Guided implant surgery for one-piece ceramic implants: a digital workflow

Int J Comput Dent. 2020;23(1):73-82.


Background: Accurate implant placement in the bone is key to successful implant treatment. Once inserted, it can be difficult to correct the orientation of the implant axis, especially of a one-piece implant. Prosthetic-driven digital implant planning in combination with fully guided implant surgery can offer additional safety in such cases.

Case presentation: The patient presented with a wide, edentulous interdental space extending from sites 13 to 16, which was to be restored with three one-piece zirconia implants supporting a zirconia fixed partial denture comprizing a cantilever to the mesial aspect. Digital planning based on DICOM (Digital Imaging and Communications in Medicine) and intraoral surface data was performed to ensure optimal positioning. Guided implant placement was executed using a contra-angle handpiece with special attachments and a compatible, sleeveless drill guide. Impressions of the implants for the final restoration were acquired using an intraoral scanner. Reflection-related errors were compensated for by using the given digital abutment geometry. The DICOM and STL datasets were superimposed and used as the basis for fabricating a monolithic zirconia restoration through a subtractive milling process. The final restoration was adhesively cemented.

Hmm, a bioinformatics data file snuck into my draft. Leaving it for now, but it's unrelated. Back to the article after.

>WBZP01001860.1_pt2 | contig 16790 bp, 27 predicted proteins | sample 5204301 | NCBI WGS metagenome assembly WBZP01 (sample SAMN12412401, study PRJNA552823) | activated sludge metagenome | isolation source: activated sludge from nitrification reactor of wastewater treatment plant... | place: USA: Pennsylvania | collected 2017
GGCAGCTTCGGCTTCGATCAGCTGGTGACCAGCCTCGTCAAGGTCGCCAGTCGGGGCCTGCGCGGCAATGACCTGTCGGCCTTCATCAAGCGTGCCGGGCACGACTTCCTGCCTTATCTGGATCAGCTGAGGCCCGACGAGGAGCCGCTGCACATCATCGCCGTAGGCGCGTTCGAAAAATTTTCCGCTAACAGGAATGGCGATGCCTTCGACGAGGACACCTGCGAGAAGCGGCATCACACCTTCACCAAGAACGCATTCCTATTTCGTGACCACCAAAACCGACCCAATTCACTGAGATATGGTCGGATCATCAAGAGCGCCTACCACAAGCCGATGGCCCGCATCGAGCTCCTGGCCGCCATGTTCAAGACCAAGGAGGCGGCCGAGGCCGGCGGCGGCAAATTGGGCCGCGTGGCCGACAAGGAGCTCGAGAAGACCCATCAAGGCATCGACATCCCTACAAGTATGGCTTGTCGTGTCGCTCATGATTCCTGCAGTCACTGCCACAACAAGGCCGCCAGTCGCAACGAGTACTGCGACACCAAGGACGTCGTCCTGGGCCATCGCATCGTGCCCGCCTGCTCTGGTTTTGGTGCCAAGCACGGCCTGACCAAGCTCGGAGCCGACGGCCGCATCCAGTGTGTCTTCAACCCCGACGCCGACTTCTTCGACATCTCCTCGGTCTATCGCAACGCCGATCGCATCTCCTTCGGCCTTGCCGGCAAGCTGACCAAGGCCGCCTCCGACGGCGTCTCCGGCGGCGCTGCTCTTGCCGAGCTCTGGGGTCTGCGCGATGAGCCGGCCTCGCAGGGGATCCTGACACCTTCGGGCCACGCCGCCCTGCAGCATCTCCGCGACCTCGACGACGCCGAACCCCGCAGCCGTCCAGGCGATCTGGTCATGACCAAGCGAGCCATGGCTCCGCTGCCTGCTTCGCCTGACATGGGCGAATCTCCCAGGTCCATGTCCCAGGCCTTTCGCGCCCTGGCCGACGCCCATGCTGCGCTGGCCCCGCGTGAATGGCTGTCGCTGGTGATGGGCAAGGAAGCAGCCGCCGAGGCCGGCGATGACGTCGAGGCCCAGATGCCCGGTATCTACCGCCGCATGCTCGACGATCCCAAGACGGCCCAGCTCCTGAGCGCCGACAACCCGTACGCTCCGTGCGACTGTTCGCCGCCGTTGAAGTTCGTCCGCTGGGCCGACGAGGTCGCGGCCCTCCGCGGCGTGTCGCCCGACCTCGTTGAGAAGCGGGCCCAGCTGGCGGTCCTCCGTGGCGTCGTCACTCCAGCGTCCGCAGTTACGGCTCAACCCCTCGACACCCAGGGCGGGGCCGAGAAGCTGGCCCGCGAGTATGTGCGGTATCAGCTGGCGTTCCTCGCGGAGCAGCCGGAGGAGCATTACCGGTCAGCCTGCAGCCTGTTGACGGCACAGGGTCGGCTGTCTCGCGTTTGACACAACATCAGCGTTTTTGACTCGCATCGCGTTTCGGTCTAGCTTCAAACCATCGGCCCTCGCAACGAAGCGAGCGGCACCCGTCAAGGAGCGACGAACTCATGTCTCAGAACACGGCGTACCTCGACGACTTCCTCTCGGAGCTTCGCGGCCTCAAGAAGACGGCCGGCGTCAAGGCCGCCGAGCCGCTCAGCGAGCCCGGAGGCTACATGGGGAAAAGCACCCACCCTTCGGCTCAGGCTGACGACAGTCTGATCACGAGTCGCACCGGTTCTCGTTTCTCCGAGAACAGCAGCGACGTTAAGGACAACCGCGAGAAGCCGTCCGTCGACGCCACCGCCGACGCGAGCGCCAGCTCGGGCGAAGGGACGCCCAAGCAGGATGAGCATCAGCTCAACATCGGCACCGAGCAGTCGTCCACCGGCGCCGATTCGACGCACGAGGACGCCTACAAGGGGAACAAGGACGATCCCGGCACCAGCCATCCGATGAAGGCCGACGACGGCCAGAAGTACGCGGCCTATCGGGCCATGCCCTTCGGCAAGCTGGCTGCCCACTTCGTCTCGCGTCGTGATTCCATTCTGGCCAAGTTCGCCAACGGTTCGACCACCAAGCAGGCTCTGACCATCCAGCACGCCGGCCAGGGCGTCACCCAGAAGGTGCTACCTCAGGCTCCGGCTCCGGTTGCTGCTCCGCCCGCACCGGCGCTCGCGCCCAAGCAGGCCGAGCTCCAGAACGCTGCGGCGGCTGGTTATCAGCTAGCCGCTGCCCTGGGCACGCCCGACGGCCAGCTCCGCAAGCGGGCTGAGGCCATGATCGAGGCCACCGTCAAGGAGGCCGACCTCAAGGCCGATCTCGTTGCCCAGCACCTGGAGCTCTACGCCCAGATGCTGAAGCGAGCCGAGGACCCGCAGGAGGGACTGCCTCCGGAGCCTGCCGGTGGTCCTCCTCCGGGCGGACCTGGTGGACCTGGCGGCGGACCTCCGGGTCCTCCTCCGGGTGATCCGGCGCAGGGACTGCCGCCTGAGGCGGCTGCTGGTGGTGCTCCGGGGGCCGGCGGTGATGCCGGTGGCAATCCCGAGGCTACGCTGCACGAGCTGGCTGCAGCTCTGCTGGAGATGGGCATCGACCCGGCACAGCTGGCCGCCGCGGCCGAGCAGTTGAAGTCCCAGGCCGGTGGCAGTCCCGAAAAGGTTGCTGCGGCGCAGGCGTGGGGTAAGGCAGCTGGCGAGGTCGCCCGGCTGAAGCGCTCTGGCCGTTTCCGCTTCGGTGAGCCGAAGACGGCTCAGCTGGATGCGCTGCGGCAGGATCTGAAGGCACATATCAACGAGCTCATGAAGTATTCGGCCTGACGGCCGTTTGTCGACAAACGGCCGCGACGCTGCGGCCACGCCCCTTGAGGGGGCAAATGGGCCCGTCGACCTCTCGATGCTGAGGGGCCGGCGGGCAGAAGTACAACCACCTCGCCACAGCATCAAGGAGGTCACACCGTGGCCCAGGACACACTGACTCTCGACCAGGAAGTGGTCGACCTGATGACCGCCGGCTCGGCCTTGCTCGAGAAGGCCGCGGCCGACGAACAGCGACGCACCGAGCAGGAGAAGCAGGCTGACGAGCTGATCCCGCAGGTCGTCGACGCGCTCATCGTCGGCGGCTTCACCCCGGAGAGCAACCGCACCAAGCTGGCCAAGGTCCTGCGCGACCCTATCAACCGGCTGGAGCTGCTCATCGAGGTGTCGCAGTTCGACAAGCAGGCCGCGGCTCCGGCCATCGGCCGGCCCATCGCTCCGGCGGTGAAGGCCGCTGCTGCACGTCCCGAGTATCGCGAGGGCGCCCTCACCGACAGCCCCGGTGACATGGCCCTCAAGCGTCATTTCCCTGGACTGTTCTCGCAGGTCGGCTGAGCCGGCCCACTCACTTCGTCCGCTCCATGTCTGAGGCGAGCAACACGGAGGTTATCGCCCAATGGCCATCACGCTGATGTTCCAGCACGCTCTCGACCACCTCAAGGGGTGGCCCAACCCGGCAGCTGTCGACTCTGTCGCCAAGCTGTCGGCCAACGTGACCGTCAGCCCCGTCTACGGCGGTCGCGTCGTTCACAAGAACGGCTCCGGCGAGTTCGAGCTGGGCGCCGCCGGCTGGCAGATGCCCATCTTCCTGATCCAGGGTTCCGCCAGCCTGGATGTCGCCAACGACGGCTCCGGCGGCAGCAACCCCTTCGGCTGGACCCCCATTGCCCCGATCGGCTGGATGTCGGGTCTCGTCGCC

Conclusions: By using a prosthetic-driven implant planning strategy, it was possible to place the one-piece ceramic implants without an available implant manufacturer's guide-based solution. This was accomplished using a contra-angle surgical handpiece with special attachments and a compatible drill guide. This approach is particularly recommended for the placement of one-piece implants, which otherwise require irreversible abutment grinding for the adjustment of the implant axis orientation after placement. To increase the precision of the digital impressions of the implants, the ideal abutment geometry was imported and superimposed onto the scan data. The results demonstrate that the proposed method can dispense with the need for gingival retraction when acquiring impressions for implants of this type in the future.

Keywords: CAD/CAM; backward planning; digital workflow; guided implant surgery; intraoral scan; ; ceramic implants.

MeSH terms

  • Ceramics
  • Computer-Aided Design
  • Dental Implants*
  • Denture, Partial, Fixed
  • Humans
  • Workflow*


  • Dental Implants